Donnelly is not nearly as revered as Bayh. It was actually something of a fluke that he was elected in 2012 in the first place. The opportunity here for Republicans is very enticing, and the rewards are great: A victory in this one race could guarantee continued GOP Senate control.
Montana: Voters will choose the Republican nominee to take on Democratic Sen. Jon Tester on June 5. With the backing of the Senate Conservatives’ Fund, the Club for Growth, Steve Bannon and state Auditor Matt Rosendale has the inside track.
His strongest rival, County Judge Russell Fagg, is running ads tarring Rosendale as a transplant from Maryland. This suggests that Fagg thinks he’s behind. It could have an effect, especially given Rosendale’s strong Baltimore accent, but don’t overestimate it. In most Western states, residents are fully accustomed to transplants, many of them being transplants themselves. It often isn’t the negative issue some people might think.
Republicans are stretching just a bit to make this a race at the moment. But whoever gets the nomination will have President Trump’s full-throated help, and that could go a long way in Montana. Trump has become Tester’s outspoken critic ever since he spread rumors about Trump’s nominee for VA secretary. Tester may yet rue the day he made that enemy.
Georgia: As expected, Democrats nominated liberal state Rep. Stacey Abrams on Tuesday, and Republicans moved on to a runoff. The question now is whether Georgia, a Republican bastion for nearly two decades, but also a state that did not like President Trump compared to other Republicans, has changed as much as some people want to think it has.
Democrats’ big hopes stem from Trump’s unimpressive five-point victory margin in the Peach State in 2016. That’s inferior to Mitt Romney’s seven-point margin and George W. Bush’s 17 points, but close enough to John McCain’s five-point margin.
The earliest poll of a general election between Republican Lt. Gov. Casey Cagle and Abrams gives Cagle a modest five-point lead. That isn’t really too impressive, but considering the overall situation of Republicans right now nationwide, they’ll probably take it.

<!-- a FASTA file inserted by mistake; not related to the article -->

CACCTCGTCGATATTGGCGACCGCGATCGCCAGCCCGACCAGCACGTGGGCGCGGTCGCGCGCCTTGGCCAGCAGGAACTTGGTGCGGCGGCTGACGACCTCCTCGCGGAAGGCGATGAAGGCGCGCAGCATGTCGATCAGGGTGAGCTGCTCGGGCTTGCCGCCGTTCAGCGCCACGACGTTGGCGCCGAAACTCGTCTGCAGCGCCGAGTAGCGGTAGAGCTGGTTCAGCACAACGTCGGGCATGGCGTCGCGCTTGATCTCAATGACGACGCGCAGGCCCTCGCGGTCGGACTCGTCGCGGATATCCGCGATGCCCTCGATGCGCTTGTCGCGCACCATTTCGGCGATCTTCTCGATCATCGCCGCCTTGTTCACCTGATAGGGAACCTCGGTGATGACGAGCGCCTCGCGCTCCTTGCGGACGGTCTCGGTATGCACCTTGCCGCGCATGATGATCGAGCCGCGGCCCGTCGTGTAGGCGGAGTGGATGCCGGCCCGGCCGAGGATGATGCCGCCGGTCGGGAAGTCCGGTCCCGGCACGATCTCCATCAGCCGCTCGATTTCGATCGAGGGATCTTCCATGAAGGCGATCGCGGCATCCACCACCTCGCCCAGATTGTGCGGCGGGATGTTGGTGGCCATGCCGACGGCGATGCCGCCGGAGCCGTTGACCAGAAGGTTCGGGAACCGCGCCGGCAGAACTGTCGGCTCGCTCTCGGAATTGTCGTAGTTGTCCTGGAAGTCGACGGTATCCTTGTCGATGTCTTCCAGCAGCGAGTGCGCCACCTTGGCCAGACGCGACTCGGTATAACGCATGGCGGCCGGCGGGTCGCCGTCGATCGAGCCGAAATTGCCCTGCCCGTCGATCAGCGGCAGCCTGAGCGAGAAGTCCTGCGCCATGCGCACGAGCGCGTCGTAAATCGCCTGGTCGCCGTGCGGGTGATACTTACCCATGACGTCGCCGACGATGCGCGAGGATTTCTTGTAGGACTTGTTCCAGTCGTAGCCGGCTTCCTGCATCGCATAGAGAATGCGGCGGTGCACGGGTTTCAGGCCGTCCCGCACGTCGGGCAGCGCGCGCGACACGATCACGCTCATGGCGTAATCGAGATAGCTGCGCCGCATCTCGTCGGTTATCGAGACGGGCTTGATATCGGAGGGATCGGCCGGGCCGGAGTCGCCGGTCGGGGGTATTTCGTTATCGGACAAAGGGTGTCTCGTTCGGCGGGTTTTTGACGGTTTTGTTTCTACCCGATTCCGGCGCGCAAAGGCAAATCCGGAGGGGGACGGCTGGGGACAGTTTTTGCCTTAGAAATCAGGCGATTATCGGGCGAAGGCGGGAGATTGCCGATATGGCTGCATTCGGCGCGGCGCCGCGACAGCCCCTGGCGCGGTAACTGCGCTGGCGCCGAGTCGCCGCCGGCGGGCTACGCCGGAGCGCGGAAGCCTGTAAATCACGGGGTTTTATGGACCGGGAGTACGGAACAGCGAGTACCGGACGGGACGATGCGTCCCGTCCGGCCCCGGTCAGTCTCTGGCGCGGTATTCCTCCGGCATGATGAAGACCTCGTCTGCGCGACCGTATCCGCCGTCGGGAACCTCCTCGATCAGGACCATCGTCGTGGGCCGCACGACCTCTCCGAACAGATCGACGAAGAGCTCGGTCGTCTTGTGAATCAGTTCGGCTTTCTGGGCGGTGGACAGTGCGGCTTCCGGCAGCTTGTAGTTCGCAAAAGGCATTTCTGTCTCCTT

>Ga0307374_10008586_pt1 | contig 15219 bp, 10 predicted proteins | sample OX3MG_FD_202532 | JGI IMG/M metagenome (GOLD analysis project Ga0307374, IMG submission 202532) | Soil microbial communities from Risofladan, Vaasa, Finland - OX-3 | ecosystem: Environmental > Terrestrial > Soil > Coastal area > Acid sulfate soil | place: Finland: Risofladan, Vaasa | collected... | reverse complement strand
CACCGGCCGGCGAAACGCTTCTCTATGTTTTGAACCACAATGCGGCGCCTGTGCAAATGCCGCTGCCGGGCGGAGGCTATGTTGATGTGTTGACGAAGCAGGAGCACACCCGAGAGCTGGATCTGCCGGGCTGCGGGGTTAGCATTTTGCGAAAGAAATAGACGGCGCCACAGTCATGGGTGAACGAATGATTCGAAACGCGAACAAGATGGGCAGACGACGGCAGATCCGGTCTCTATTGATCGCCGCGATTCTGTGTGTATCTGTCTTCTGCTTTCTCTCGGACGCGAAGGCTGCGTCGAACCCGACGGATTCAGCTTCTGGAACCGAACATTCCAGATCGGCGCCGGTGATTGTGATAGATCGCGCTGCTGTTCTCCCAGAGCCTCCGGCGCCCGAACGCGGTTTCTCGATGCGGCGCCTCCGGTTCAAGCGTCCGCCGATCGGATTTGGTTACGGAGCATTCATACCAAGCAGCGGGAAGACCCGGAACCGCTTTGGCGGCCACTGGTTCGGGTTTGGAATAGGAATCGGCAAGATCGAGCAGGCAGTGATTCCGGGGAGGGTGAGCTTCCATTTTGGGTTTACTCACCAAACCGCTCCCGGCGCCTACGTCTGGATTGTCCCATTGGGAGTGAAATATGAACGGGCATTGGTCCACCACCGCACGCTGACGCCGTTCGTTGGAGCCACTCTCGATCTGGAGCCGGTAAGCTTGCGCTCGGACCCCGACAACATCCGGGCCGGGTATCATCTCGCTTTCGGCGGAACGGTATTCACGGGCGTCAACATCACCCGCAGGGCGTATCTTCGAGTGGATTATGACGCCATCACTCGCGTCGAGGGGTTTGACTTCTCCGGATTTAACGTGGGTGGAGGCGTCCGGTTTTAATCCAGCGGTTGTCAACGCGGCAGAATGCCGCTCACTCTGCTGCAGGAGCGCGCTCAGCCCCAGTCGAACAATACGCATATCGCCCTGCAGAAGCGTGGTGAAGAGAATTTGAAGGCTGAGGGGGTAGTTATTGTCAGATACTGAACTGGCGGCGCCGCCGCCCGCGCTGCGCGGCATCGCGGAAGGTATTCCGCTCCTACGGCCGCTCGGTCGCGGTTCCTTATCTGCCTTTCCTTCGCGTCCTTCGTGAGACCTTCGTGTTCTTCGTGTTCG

Abrams is quite liberal, and doesn’t fit the moderate model of Democratic statewide runs in Georgia since 2000. But there’s a general feeling among Democratic voters (judging by Abrams’ overwhelming primary victory) that there isn’t much to lose, given that none of those moderates ever won. And they do have a point, don’t they?
Of course, Cagle hasn’t made it yet to the nomination — he faces a July 24 runoff against Secretary of State Brian Kemp, which he is favored to win.
Texas: Democrats also ran leftward in the Texas runoff, nominating their first openly lesbian candidate for governor in former Dallas County Sheriff Lupe Valdez, and passing over the more moderate Andrew White, son of a former Democratic governor. Valdez is a big underdog against Gov. Greg Abbott.
The situation is not too different from the one in Georgia, except that expectations among Texas Democrats are much, much lower. They seem a lot farther away from power in their state than Georgia Democrats are in theirs. Texas Democrats, however, have already nominated a wide variety of candidates and tested every formula. They have run moderates, liberals, and a demographically diverse array of candidates for the various statewide offices. But if anything, they seem to have regressed in their electoral effectiveness, despite quixotic expectations that a Democratic majority would emerge from a growing Hispanic population. So far, it basically isn’t happening.
The 2014 candidacy of Wendy Davis was among the most disastrous in recent memory. She won just under 39 percent of the vote, but that wasn’t the worst thing about her campaign. It is perhaps hard now to remember how ridiculously the media overhyped her as a candidate. For all the fawning, sickly sweet coverage she got for her abortion fanaticism, and for all of the $43 million she spend on the election, she only just barely outperformed down-ballot Democrats who hardly campaigned at all.
But there is still cause for some hope for Team Blue. Texas, like Georgia (but very much unlike Montana and Indiana), is a state where Trump did not go over especially well. He won by only 9 points, compared to Mitt Romney’s 16-point margin, John McCain’s 12 points, and of course George W. Bush’s much larger victories.